The AMD R9 Fury Performance Review
AMD’s R9 Fury X and its Fiji XT core have been the subject of hot debate since their launch late last month. While the Fury X’s performance wasn’t able to compete against NVIDIA’s GTX 980 Ti in every situation, it made a good accounting of itself at 4K and proved that with good enough cooling, even a relatively inefficient architecture can achieve competitive power consumption numbers.
With the Fury X launch behind us, there are still three cards left to roll out within AMD’s revitalized lineup: the Fury Nano, a dual GPU Fury and the standard Fury. Arguably the most important of these is the R9 Fury, which happens to be the subject of today’s review.
The R9 Fury X may be the Radeon lineup’s flagship for the time being but the R9 Fury will likely be the linchpin which either cements success or prompts failure. It’s meant to be a volume mover, much like the R9 290 and HD 7950; something more affordable than the harder-to-produce Fiji XT while still netting awesome performance numbers. At $550 it fits into a key segment for AMD between the R9 390X and the Fury X. More importantly, it also falls directly into the yawning gap between NVIDIA’s $649 GTX 980 Ti and $499 GTX 980, though its price is closer to the latter. Indeed, unless NVIDIA has something up their collective sleeves, the R9 Fury will have free reign within an extremely enticing price point.
One interesting aspect is how this launch is being handled. Unlike the R9 Fury X which, from the cooler on down, is built completely by AMD and then distributed through their various board partners the R9 Fury won’t have a reference design and board partners are free to spec out their own cooling solutions. For the time being, the PCB with its integrated core / HBM combo is still supplied by AMD but that should change in the next few months.
To create the Fiji Pro core within their R9 Fury, AMD is taking cores which aren’t able to meet the stringent specification guidelines set out for the R9 Fury X and then reusing them in their lower priced card by cutting out some Compute Units. This allows AMD to increase wafer yields substantially, improving ROI while also bringing a more affordable product to consumers.
The actual cuts being done here aren’t all that deep. The Fiji Pro core makes due with just eight less Compute Units than its bigger brother so there’s 512 less cores and 32 fewer Texture Units. Meanwhile, the remainder of the architecture remains exactly the same so the R9 Fury still receives 4GB of HBM operating over a 4096-bit bus, 64 ROPs and a whopping 2MB of L2 cache.
The number of ROPs may play a key role here since the ROP to CU ratio in the fully enabled Fiji core pointed towards some potential bottlenecks taking place within the Render Back-Ends. Since Fiji Pro now features less SIMD engines feeding into those ROP-containing RBE’s, we will hopefully see less of a negative impact in certain games. If you want a complete rundown of the Fiji architecture and its substantial abilities, head over to our R9 Fury X review where we go over everything in detail.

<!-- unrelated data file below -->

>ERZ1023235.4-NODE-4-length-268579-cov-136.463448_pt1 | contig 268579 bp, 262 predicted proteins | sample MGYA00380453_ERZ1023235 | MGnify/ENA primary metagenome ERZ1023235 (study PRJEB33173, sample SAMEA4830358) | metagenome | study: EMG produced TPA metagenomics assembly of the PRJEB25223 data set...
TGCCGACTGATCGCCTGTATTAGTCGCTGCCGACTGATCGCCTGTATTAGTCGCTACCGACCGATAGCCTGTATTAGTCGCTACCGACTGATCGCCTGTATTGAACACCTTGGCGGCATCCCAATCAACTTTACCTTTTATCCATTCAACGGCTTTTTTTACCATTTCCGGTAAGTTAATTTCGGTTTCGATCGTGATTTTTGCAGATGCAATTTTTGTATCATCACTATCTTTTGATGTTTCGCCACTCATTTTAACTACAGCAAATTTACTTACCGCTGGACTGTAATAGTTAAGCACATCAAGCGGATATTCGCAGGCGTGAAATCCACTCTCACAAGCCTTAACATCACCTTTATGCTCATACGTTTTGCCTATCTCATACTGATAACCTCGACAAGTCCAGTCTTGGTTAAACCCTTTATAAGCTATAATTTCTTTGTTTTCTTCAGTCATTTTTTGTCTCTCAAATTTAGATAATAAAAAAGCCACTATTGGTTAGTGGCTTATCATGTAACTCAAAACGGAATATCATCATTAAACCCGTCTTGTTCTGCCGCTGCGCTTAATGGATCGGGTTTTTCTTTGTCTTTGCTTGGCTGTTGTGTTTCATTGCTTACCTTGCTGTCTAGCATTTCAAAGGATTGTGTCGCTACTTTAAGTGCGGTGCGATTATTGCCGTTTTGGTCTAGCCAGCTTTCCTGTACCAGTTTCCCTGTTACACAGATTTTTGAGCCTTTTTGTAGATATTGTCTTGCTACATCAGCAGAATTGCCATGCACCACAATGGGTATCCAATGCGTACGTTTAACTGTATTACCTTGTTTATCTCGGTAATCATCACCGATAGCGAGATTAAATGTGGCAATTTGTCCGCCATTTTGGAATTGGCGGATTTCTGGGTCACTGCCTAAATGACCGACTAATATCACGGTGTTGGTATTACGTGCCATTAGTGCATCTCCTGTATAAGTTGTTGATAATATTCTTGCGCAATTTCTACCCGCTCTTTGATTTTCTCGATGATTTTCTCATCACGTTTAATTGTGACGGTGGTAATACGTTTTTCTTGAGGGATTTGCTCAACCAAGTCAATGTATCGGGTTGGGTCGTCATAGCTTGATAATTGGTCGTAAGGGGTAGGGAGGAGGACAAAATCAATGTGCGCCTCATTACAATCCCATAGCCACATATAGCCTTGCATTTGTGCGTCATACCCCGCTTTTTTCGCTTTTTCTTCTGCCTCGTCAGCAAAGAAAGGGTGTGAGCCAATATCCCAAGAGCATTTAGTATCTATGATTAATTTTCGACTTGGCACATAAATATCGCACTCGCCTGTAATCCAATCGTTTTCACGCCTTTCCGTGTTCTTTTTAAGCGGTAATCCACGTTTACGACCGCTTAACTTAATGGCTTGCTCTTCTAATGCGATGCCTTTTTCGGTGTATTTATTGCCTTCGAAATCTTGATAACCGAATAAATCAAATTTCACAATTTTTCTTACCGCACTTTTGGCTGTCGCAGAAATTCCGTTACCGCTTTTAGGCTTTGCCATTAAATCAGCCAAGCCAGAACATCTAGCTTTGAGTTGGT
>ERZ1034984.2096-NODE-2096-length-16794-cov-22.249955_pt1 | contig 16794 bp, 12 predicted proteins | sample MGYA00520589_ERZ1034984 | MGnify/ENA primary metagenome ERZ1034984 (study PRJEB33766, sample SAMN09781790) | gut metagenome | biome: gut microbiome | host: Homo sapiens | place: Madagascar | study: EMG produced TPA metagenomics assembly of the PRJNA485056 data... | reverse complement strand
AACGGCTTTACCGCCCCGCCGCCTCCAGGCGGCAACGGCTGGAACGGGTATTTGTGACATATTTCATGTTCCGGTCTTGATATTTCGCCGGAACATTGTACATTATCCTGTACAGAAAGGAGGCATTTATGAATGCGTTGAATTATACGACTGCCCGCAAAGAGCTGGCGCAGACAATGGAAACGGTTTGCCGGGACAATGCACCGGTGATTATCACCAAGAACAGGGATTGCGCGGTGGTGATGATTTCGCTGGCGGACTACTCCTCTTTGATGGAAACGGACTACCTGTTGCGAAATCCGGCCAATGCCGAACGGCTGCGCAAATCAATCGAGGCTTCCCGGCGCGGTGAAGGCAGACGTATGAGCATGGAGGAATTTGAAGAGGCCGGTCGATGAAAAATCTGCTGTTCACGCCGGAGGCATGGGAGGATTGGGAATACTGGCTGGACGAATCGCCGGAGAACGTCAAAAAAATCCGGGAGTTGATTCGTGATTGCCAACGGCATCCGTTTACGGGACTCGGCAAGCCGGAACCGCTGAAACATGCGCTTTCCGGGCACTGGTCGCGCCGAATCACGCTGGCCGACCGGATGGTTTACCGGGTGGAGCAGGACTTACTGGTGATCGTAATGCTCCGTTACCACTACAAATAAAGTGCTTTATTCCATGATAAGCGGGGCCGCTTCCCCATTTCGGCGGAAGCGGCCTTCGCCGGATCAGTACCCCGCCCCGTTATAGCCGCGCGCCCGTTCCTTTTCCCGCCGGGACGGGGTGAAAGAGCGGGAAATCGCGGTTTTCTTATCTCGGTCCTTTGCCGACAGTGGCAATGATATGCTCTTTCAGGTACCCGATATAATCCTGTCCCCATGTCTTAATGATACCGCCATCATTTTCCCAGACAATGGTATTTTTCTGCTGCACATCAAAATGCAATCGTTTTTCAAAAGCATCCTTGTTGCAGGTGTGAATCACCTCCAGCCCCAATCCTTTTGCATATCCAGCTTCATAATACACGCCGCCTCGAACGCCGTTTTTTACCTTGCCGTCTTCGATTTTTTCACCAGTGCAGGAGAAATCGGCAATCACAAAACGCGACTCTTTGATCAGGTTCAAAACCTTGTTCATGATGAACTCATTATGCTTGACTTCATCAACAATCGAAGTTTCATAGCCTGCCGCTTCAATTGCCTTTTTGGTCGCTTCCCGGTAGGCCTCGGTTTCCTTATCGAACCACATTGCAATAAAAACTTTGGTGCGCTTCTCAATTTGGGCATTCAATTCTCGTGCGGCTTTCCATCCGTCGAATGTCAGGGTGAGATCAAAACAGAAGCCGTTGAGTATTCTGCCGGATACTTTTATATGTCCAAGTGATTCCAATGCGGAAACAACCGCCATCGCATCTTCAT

Past the obvious core-level similarities between the Fury X and Fury, there isn’t much to distinguish one from another from a frequency perspective either. There’s a slight 5% drop-down in core speeds which will likely be made up for in the various overclocked SKUs AMD’s board partners have coming (for example, Sapphire’s R9 Fury Tri-X OC operates at 1040MHz) while the memory remains identical. Naturally, due to these limited changes and a lack of integrated water cooling unit, the Fury receives the exact same 275W TDP as the Fury X.
Judging from specifications alone, the R9 Fury may end up being an extremely popular graphics card since its price bracket is currently unoccupied by a competing solution. It may also work to pull some sales pressure off the top-line Fury X and hopefully enhance AMD’s lagging market share.
Something else we have to mention is availability. For all intents and purposes the R9 Fury X was launched when it was in order to fulfill a promise AMD made to their investors. While we can debate all day about whether or not that strategy ultimately harmed everything from drives to the cooling system’s maturity, there’s no denying availability has been limited at best.
While the cut-down core within the R9 Fury should allow its stock situation to be substantially better than its sibling in the future, High Bandwidth Memory production ramp-up is what will cause a bottleneck for the next little while. With SK Hynix’s production timelines taken into account, we expect broader availability of any Fury-branded card to be achieved in mid to late August.
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